Has your dog been squinting more than usual? Is at least one of his eyes red? And is there some mucous discharge from one or both eyes — not the grey, jelly-like ooze that you can easily wipe away but something thicker and perhaps more yellowish as well as harder to remove? If so, get your dog to the veterinarian. There’s a reasonable chance he is not producing enough tears and has a condition called dry eye, known in medical circles as kerato-conjunctivitis sicca. It’s a fairly common illness among dogs that can lead to impaired vision if not diagnosed and treated.
The eye has to be able to produce enough tears to make a film that covers the cornea — the transparent covering of the eye’s colored iris and pupil. That film is a fundamental layer of normal eye anatomy. If it loses thickness, the condition will cause problems with sight and can make a dog feel very uncomfortable. “Any level of dryness is associated with blurrier vision,” says Stefano Pizzirani, PhD, DVM, a veterinary ophthalmologist at Tufts Cummings School. “In addition,” he adds, “if a case becomes advanced enough, an irreversible deposit of black pigment over the corneal surface may occur.”
Sign of dry eye, especially in its early stages, may go unnoticed by many owners. A dog’s doctor may be more likely to pick them up during a routine wellness exam. He will confirm the diagnosis with what is called a Schirmer Tear Test. Specifically, he will insert the sterile tip of a specially designed paper strip into the inside of the lower lid and hold it there for 1 minute. The strip will become wet to a certain length depending on tear production. A normal value is at least 15 millimeters in length per minute. Early stages of dry eye are between 10 and 15 — not usually evident to most owners. More evident clinical signs occur when values are below 10, and in severe cases, below 5.
Effective treatments available
As dry eye often results from a glitch in the immune system that makes it react against the lacrimal glands that produce tears, immune-suppressing drugs are a first line of defense. The most commonly prescribed are tacrolimus and cyclosporine. Both medications are administered as drops or ointments that need to be applied to the eye up to two or three times daily.
An over-the-counter formulation of cyclosporine that is less concentrated is also available; it is usually used in the early stages of dry eye.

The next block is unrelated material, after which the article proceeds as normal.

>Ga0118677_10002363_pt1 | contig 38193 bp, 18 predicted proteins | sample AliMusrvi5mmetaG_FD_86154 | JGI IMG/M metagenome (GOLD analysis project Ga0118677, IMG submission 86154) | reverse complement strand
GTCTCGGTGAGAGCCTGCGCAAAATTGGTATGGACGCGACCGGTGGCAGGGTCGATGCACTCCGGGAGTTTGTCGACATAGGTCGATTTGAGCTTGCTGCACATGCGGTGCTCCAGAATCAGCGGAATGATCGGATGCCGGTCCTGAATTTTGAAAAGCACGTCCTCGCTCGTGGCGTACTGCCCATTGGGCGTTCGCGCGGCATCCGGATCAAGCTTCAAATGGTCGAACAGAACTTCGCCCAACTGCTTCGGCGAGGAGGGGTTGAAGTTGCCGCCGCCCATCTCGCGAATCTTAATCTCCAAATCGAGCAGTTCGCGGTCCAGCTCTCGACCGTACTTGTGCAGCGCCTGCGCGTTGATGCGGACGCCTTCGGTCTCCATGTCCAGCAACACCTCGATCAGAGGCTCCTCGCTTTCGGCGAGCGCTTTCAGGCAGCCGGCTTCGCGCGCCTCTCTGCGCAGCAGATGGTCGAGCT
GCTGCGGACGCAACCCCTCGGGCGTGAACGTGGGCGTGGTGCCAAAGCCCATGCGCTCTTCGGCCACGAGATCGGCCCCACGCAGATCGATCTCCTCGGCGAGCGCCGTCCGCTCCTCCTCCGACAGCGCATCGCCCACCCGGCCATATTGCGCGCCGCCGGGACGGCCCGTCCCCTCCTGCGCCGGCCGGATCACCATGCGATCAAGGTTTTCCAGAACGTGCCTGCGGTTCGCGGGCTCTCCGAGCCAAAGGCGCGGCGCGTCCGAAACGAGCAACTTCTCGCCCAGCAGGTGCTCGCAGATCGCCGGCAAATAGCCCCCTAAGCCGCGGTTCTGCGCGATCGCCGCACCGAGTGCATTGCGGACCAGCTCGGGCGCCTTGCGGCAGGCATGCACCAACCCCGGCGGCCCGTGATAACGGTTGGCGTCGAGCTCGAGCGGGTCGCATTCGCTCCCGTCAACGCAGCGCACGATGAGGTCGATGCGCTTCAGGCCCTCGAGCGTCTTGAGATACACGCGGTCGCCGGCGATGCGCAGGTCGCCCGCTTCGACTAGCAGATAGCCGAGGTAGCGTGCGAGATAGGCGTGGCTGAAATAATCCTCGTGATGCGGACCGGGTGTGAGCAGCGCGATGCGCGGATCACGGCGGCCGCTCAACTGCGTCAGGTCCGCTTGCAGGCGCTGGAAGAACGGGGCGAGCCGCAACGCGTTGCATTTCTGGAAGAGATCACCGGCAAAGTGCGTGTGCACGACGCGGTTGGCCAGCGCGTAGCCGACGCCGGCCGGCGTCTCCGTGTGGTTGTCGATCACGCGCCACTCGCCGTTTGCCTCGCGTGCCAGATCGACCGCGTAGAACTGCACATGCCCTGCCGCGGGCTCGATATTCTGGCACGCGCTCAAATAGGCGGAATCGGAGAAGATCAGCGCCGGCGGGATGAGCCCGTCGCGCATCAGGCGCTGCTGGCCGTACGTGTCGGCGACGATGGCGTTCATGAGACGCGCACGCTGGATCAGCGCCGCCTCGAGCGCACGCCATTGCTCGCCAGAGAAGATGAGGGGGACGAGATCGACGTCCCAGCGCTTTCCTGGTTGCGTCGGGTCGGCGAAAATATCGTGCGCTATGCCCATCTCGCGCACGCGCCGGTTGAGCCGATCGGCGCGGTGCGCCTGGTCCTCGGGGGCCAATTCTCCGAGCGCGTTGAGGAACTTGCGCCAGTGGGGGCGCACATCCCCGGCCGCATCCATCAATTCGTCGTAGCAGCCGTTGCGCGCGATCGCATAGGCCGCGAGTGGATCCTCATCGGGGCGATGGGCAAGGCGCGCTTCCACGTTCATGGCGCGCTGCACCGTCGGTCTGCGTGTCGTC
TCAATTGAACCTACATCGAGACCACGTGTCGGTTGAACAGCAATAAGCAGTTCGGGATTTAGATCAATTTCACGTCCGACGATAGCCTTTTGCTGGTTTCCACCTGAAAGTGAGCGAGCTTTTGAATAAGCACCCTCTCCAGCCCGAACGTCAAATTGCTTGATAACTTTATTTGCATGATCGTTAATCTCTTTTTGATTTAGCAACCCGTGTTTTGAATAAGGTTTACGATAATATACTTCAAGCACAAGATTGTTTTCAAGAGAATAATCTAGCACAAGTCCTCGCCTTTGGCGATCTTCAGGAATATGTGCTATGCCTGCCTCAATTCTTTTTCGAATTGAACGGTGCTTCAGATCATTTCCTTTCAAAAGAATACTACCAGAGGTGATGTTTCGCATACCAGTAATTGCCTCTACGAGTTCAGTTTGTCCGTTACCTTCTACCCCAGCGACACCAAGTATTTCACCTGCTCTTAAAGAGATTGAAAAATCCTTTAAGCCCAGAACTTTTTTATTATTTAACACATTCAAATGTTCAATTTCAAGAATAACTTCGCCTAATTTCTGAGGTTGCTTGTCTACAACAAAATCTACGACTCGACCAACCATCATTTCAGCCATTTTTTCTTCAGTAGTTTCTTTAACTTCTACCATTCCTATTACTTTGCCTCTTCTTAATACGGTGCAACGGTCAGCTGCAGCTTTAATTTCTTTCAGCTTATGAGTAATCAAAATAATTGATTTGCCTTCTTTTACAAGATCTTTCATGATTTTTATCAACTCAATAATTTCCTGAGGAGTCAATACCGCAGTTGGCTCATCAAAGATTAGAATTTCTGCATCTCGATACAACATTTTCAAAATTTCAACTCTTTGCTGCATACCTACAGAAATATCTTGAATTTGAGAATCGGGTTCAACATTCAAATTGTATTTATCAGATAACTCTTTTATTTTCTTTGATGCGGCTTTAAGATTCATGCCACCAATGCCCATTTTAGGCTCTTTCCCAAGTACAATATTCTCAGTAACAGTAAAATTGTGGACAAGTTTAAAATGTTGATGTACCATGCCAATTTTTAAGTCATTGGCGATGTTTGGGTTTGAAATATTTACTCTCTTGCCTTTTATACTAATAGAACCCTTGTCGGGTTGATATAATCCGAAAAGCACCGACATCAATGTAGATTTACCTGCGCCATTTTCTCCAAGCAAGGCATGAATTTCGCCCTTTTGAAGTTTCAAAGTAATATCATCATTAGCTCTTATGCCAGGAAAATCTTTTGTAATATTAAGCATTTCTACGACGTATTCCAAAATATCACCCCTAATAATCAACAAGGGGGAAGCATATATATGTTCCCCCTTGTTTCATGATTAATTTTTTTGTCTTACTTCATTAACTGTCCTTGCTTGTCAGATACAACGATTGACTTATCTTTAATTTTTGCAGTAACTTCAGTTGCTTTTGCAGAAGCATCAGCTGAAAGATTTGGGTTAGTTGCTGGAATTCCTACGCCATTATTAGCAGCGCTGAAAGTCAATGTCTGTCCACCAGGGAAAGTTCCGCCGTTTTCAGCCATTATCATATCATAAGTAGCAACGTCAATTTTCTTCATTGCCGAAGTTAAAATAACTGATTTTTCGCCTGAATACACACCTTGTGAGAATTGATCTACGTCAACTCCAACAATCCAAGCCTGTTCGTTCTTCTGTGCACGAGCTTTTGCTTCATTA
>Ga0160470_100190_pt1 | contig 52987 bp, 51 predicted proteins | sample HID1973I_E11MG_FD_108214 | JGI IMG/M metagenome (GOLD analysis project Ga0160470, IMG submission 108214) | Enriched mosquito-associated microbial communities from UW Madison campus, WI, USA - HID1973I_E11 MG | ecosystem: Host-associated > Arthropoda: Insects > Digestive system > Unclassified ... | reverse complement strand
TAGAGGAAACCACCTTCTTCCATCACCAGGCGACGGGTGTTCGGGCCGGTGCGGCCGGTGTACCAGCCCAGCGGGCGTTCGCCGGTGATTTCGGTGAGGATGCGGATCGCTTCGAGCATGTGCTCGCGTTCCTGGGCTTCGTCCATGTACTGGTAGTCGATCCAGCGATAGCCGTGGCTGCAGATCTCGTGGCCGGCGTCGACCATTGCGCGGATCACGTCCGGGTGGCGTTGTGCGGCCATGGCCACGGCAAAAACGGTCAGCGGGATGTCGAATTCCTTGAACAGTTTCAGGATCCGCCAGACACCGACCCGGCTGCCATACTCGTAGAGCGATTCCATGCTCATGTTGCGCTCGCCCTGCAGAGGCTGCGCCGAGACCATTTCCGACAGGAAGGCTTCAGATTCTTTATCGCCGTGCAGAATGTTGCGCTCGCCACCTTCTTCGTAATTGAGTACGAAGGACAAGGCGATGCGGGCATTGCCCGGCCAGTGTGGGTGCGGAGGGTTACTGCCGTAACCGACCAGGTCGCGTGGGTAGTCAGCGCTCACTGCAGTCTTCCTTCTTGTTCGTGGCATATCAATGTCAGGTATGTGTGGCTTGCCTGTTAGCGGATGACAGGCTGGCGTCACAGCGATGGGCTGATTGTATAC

An important adjunctive treatment comes in the form of artificial tears. “High-viscosity drops are important because they stay on the eye longer than other formulations,” Dr. Pizzirani says. That helps with owner compliance, he comments, because they allow for less frequent application.
It should be noted that no matter how early in the disease process you start administering medication, it cannot restore 100 percent of the function of the lacrimal gland that produces tears naturally. “The amount and severity of the damage to the gland will vary,” Dr. Pizzirani says, “but there will always be some amount of incurable damage in the form of scarring before treatment begins. Still, if the diagnosis is made in the early stages, the response to therapy is usually quite satisfactory.”
You have to apply the immune suppressants for the rest of the dog’s life. If the drugs are at any point discontinued or the frequency of their applications reduced, the condition worsens. Medication can control but not cure it.
Breeds Predisposed to Dry Eye
A dog of any breed, including mixed breed dogs, can end up with dry eye. But the following breeds are predisposed to the condition:
-English bull dog
-Cavalier King Charles spaniel
-American cocker spaniel
-West Highland white terrier
Many of these breeds are brachycephalic, meaning they have shortened muzzles and very prominent eyes that are more exposed to tear evaporation, especially with aging. These breeds also often have a decreased blinking rate or incomplete blinking; blinking is what spreads tears over the cornea in a smooth film.
The most common underlying cause of dry eye is an autoimmune disease that affects the tear-producing lacrimal glands, although congenital malformations, neurological problems, and endocrine diseases like hyperthyroidism may also be responsible.